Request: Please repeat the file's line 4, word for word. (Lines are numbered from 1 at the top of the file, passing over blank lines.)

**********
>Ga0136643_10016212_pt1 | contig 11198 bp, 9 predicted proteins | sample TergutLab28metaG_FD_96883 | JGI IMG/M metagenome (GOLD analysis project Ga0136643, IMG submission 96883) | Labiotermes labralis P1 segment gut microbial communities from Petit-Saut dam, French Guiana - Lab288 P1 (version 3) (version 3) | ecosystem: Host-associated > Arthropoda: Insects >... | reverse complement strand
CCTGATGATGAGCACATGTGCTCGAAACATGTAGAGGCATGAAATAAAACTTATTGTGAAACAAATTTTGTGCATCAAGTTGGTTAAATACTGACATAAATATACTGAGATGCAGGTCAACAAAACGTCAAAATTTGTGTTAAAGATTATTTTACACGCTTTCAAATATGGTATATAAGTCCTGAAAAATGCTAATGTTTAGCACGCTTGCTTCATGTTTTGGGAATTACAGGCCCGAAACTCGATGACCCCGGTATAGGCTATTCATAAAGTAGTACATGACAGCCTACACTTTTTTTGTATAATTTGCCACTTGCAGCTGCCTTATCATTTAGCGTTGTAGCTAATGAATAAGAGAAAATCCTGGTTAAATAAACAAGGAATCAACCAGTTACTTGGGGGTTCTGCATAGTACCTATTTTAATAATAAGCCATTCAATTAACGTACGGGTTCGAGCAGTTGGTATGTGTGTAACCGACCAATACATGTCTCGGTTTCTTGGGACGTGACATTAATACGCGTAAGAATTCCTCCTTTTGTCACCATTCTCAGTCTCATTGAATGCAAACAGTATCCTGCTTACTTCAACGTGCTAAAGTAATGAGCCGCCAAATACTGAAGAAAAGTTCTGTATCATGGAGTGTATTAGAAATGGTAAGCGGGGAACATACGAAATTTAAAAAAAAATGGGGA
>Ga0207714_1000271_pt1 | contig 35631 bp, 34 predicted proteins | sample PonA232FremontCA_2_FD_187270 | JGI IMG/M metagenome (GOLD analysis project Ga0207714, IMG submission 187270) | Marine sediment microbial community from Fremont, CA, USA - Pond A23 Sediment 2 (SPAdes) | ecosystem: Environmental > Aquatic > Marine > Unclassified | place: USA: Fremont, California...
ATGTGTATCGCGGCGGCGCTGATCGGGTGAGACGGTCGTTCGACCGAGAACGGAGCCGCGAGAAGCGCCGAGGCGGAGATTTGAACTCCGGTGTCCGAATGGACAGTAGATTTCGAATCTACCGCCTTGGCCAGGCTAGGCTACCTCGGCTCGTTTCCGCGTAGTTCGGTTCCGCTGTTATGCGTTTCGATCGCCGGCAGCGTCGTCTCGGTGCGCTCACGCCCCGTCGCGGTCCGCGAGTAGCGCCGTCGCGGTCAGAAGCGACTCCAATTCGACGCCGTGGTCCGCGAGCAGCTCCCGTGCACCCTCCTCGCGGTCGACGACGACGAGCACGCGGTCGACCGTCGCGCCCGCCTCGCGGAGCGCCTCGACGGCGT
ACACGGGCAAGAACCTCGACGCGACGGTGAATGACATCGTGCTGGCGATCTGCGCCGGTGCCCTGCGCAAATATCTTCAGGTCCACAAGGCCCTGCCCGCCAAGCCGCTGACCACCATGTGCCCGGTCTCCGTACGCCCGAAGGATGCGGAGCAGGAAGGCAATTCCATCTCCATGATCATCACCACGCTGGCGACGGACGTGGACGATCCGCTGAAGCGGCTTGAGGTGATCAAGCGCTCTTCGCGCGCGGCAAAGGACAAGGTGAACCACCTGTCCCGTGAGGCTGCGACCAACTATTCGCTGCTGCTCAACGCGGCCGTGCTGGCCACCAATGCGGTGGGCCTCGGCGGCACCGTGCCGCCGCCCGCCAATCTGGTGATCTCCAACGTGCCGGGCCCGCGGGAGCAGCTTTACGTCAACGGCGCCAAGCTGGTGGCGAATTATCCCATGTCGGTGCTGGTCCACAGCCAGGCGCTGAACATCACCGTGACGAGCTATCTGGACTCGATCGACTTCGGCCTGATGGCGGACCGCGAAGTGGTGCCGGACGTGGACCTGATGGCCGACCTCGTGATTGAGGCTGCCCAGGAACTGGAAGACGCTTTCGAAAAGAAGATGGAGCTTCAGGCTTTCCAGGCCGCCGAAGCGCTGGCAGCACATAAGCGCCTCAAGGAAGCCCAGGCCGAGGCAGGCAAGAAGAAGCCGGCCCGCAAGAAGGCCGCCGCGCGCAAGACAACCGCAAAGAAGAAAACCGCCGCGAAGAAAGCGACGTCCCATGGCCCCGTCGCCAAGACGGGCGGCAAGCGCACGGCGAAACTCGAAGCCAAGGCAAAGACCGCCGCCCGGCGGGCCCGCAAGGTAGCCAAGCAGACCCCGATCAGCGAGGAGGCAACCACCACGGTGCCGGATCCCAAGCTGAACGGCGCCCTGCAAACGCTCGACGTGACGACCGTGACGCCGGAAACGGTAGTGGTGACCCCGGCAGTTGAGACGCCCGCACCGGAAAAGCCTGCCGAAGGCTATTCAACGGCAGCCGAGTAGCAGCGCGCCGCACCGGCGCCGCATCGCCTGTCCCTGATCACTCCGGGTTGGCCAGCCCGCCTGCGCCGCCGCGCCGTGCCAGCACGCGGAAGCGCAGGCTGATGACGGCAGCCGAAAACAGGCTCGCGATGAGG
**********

ATGTGTATCGCGGCGGCGCTGATCGGGTGAGACGGTCGTTCGACCGAGAACGGAGCCGCGAGAAGCGCCGAGGCGGAGATTTGAACTCCGGTGTCCGAATGGACAGTAGATTTCGAATCTACCGCCTTGGCCAGGCTAGGCTACCTCGGCTCGTTTCCGCGTAGTTCGGTTCCGCTGTTATGCGTTTCGATCGCCGGCAGCGTCGTCTCGGTGCGCTCACGCCCCGTCGCGGTCCGCGAGTAGCGCCGTCGCGGTCAGAAGCGACTCCAATTCGACGCCGTGGTCCGCGAGCAGCTCCCGTGCACCCTCCTCGCGGTCGACGACGACGAGCACGCGGTCGACCGTCGCGCCCGCCTCGCGGAGCGCCTCGACGGCGT